Physical abuse tends to be one of the easiest signs to spot as it leaves physical marks on the child such as bruises, burns or cuts. However practitioners should also be aware that children are very clumsy and the majority of cuts or bruises that children will get involve no foul play. However if the injuries are always there or the child gives inconsistent answers to how they got the injuries this causes concern. As well as physical signs the child may also refuse to get changed in front of people as this would hide their injuries, or they may keep their long sleeved jumper on during summer. Children may also show signs of being frightened of their parents or guardians for example not wanting the teacher to contact them about a bad test result. They may respond to simple things with violence. And these are all indicators that physical abuse may be happening and should be investigated.
Emotional Abuse is where the child is verbally bullied either by parents/guardians or friends. It can be racist, homophobic, discrimination, and bullying. The child will be constantly put down and told that they are worthless. This can create a self-fulfilling prophecy for the child, if they are always told they are worthless they start to believe it, this can affect their development and they may even regress to a mental younger year in order to cope with the stress. The child will have no self-esteem or self confidence in themselves and this will show when working in a group, as the child is likely to try and blend into the back ground and be very quiet and even anxious. The child may become withdrawn and will refuse to work or play with the other students.
Sexual abuse can happen to a child at any age and is done by either an adult or another child. Sexual abuse is been touched inappropriately, having sexual intercourse and can also include letting the child view explicit sexual material. Sexual abuse is one of the hardest to determine as the genitals are always covered and so if there were any markings to indicate rape or sexual abuse it would be extremely hard to spot. Some children may show physical signs if they are being sexually abused, such as pregnancy in the girls, bruising around the throat, children may be scared of a certain gender so for example a boy might be scared of any other males and will only interact with females. Children who have been sexually abused may also show sexual behaviour that is inappropriate and doesn’t match their age, and may not understand why the behaviour they have shown is inappropriate.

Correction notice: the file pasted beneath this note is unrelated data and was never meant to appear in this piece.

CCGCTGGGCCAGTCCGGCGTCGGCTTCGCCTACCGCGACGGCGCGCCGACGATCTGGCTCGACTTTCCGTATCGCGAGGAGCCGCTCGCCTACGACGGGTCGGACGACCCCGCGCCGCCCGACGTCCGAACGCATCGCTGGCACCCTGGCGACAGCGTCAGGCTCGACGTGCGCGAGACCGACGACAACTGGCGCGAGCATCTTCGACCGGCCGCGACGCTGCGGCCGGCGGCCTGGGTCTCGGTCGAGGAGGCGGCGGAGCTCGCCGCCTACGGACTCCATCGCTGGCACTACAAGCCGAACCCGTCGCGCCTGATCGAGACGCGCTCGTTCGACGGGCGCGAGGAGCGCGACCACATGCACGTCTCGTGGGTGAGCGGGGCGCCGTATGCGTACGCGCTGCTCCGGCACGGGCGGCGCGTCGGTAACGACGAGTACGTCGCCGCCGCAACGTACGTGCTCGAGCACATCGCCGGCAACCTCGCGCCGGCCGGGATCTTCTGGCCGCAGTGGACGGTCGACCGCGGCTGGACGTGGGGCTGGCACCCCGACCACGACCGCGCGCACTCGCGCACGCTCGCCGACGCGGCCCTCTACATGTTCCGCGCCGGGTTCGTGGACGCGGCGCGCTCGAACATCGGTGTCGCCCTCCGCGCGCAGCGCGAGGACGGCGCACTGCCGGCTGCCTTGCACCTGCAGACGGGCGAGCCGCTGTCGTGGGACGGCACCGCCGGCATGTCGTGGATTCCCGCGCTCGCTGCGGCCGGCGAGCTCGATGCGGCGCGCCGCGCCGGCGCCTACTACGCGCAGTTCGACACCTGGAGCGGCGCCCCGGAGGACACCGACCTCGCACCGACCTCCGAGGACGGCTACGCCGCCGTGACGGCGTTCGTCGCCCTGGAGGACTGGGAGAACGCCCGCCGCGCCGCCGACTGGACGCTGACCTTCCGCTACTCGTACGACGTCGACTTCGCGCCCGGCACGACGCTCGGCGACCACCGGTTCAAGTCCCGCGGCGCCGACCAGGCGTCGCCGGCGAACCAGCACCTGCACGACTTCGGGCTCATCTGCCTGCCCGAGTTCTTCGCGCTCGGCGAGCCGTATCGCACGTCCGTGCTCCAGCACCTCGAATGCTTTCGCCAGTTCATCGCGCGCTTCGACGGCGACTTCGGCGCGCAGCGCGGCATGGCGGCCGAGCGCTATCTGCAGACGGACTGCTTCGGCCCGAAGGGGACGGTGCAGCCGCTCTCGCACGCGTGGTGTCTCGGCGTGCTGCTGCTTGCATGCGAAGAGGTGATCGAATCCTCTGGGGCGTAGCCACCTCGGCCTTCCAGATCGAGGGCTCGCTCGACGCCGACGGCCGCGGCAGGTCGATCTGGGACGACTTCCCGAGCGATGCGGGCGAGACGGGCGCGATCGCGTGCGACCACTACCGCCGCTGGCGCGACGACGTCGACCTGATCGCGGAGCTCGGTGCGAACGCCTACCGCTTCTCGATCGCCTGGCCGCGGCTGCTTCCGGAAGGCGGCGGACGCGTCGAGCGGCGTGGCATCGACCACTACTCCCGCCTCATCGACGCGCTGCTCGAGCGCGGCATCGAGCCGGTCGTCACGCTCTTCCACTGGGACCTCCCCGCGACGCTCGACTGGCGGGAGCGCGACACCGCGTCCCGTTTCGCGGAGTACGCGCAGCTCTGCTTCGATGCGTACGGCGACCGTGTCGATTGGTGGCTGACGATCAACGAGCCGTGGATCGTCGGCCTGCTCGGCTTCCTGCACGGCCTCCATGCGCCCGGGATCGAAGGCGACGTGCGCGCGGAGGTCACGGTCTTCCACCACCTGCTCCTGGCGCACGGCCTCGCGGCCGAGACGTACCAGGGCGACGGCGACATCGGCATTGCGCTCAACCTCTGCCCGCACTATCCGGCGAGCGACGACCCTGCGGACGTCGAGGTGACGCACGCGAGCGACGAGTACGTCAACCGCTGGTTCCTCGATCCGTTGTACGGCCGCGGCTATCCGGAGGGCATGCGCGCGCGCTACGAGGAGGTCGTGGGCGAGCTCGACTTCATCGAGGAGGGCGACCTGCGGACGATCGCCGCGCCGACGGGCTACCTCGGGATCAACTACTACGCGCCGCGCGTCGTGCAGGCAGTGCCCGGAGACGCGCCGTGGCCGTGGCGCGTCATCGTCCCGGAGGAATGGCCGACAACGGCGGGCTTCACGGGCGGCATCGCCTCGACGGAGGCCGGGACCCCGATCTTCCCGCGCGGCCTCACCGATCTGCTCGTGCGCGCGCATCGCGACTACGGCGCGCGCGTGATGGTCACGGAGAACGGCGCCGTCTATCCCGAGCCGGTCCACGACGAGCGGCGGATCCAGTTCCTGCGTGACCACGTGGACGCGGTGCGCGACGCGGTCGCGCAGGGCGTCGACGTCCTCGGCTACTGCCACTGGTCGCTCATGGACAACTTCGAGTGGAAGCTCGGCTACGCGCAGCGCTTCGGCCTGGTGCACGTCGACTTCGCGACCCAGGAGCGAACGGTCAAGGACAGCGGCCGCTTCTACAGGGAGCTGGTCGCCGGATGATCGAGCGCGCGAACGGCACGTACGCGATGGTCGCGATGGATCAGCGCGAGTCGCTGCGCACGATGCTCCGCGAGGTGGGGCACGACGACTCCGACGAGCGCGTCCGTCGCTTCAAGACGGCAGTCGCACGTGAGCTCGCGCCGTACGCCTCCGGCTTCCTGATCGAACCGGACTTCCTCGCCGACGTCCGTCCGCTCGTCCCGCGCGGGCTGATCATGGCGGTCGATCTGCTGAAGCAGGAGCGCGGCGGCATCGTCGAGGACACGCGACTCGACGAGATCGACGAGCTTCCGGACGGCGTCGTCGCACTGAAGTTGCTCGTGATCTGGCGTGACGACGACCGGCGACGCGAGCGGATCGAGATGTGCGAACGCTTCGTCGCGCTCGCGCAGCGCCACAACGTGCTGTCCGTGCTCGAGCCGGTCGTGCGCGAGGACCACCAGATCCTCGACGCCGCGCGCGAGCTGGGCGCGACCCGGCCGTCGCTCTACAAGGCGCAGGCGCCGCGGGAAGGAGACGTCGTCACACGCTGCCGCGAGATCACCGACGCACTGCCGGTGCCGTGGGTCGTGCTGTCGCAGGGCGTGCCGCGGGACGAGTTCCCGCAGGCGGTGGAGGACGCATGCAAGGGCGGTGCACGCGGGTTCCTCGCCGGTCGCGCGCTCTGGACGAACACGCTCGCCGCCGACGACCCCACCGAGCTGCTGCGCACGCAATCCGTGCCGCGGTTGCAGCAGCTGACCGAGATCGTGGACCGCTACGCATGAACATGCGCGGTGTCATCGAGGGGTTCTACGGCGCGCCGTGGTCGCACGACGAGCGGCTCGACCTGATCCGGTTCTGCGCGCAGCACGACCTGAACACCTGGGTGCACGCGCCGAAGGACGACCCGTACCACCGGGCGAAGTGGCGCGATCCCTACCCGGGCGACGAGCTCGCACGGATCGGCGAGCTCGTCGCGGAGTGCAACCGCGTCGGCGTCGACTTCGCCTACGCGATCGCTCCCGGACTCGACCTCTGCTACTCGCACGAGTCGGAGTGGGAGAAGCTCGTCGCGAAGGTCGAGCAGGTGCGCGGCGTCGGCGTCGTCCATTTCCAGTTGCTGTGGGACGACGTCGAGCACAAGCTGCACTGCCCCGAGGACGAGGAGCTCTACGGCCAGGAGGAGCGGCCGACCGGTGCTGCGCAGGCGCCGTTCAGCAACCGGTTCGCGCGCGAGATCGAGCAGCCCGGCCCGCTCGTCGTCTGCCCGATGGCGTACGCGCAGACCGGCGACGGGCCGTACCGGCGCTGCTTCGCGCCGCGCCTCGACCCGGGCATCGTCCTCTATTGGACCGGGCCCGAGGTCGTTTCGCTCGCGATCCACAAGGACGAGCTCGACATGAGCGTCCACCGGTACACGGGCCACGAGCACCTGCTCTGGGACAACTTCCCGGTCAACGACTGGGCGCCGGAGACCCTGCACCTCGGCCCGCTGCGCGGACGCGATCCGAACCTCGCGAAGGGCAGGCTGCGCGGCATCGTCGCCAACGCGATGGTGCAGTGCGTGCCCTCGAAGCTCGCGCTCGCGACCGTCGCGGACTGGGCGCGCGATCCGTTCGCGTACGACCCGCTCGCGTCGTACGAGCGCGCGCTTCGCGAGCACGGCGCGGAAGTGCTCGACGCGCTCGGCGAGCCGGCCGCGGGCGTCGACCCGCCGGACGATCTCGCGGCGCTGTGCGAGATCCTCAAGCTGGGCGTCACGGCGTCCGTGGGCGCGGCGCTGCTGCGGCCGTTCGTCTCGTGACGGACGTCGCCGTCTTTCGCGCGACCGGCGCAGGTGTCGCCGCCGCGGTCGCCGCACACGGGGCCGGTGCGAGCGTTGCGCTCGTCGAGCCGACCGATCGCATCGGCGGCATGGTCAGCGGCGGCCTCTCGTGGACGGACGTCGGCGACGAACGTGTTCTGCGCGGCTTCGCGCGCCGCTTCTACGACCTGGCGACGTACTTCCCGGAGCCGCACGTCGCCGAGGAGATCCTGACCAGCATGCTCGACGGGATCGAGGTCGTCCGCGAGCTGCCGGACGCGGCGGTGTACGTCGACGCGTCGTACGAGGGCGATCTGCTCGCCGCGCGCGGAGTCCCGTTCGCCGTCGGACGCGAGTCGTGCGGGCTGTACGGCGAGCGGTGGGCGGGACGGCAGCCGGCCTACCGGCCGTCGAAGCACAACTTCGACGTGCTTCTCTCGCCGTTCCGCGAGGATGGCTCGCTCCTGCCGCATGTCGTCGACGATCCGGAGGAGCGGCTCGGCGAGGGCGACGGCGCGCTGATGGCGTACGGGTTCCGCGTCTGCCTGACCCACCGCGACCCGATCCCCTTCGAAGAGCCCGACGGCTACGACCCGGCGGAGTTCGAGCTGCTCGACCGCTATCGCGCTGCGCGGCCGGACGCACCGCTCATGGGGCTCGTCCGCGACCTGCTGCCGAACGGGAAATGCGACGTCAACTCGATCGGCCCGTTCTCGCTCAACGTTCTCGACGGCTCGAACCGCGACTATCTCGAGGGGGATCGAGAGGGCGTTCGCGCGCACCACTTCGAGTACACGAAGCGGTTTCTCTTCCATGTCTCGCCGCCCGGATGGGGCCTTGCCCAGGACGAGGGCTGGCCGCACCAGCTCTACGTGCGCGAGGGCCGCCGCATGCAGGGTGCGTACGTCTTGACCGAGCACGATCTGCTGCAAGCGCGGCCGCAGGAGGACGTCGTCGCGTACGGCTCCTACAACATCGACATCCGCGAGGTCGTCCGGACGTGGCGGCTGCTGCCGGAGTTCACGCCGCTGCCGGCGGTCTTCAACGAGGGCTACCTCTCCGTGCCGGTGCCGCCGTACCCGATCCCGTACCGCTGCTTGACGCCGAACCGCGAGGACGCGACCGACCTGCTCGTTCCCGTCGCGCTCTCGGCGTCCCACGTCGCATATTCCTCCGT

All these three abuses can be a result of abuse from parents/guardians at home or could be the result of bullying by peers.
Neglect of a child is also another sign that should be watched for carefully. Signs of neglect can be the child doesn’t appear to be cared for. Parents may be absent for parents evening, have the general air of their disinterested when spoken too. The child maybe hungry all the time and dirty. The child may not speak about their home life but seems to really thrive at school and is very active when in school.
4.2 Describe the actions to take if a child or young person alleges harm or abuse in the line of your own setting.
If you have any concerns at all no matter how big or small you feel it maybe share the concerns with the school’s safeguarding officer they will then follow the school’s safeguarding policy for allegations of abuse and progress will go from there. If a child comes to you and alleges abuse write down everything that was said, the time and date and how you proceeded.
The policy in my school for reporting allegations of abuse are as follows:
The allegation of abuse is to be reported immediately to the designated safeguarding lead (DSL) (if DSL is not available then it should be reported to deputy safeguarding lead). The DSL will then inform the head teacher, the DSL will then investigate the allegation before the school day is over, and the head teacher will be kept up to date on all goings on. The DSL will follow the local LSCB procedures in working out which action is appropriate to take.
4.3 Explain the rights that children, young people and their carers have in situations where harm or abuse is suspected or alleged.